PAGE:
Jane Austen in E17 (2009) is a beautifully executed large ceramic vase inspired in shape by Chinese porcelain, decorated with detailed drawings of elaborately dressed Georgian ladies taking tea and conversing. The genteel figures reflect Perry’s interest in the feminine and his knowledge of historic dress. They refer to the ideal view of British culture portrayed in popular costume dramas of Jane Austen's novels.
In contrast to these idealised figures, the vase also features layered photographic transfers of contemporary life, including cuttings from celebrity magazines and more sinister references to crime and surveillance, taken from the streets around Perry's studio in London's E17.
Print for a Politician (2005) is only the second print that Perry treated as a major work; it took over a month to draw. The etching shows groups of people including academics, fundamentalists, northerners, parents and transvestites in a landscape setting, each group given a name, like a place name on an old map. All the groups are armed for battle, with weapons of war from different periods and cultures. Perry’s intention for this work is to show the complexity of human society. He hopes audiences will identify with one or more of the groups and realise it is possible to live together peacefully despite our differences.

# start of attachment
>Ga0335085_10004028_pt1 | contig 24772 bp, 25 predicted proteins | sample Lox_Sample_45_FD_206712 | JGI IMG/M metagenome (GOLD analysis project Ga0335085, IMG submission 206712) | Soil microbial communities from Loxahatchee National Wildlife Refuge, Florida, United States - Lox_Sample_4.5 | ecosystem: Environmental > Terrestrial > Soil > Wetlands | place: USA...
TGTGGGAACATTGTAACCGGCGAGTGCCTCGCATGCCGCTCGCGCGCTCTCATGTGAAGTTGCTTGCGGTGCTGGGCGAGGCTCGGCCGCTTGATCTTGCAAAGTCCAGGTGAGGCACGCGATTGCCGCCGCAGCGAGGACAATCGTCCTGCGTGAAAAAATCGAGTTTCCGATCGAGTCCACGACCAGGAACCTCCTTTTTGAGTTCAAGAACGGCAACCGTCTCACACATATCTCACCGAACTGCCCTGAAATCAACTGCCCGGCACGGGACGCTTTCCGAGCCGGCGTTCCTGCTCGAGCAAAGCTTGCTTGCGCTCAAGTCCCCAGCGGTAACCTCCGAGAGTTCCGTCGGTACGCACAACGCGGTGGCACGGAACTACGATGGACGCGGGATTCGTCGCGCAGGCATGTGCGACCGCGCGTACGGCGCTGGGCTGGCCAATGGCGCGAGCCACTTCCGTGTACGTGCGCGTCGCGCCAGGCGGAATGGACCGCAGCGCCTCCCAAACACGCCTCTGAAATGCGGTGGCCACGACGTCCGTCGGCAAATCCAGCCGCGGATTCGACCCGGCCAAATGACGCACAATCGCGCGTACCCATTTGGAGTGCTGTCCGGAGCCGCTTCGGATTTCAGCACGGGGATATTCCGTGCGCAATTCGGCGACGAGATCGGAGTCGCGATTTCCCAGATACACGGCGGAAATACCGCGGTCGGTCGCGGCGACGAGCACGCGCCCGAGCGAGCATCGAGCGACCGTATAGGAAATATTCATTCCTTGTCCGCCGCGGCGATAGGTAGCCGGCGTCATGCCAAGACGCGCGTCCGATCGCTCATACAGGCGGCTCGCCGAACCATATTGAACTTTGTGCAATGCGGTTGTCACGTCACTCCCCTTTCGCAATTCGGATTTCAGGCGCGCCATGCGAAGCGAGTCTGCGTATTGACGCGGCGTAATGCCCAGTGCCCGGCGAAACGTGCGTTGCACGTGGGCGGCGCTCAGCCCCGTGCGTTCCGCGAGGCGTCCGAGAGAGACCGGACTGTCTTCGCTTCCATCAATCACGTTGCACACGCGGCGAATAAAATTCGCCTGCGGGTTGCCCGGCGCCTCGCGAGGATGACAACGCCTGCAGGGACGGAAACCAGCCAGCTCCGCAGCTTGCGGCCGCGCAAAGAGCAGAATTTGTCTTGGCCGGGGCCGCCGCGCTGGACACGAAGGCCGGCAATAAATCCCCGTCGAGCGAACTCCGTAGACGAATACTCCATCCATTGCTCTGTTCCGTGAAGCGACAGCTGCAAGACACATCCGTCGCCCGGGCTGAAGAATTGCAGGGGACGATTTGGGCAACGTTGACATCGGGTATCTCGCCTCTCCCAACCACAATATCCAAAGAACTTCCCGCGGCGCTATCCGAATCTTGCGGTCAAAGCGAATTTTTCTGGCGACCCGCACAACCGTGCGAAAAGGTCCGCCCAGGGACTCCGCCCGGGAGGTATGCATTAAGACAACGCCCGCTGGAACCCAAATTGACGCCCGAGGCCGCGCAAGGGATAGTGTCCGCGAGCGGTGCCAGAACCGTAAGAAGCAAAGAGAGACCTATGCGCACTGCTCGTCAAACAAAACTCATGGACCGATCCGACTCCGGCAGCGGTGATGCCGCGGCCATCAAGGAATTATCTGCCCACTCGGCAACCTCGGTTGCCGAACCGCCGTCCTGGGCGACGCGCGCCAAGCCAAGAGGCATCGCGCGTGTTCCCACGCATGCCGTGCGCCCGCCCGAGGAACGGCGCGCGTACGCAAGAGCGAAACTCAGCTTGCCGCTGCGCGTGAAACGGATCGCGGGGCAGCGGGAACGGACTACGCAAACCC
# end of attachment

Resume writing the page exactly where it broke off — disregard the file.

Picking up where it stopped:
Jane Austen in E17 and Print for a Politician have been chosen for acquisition by Manchester Art Gallery as two of the best examples of Perry’s distinctive, subversive work. They both reference the historical and the personal and are ambitious in concept, large in size and assured in execution.
The current Chancellor of the Exchequer George Osborne recently selected a black and white version of Print for a Politician from the Government Art Collection to hang in his office. The etching was also previously chosen by MP Andy Burnham for his office when he was Secretary of State for Culture, Media and Sport in 2008.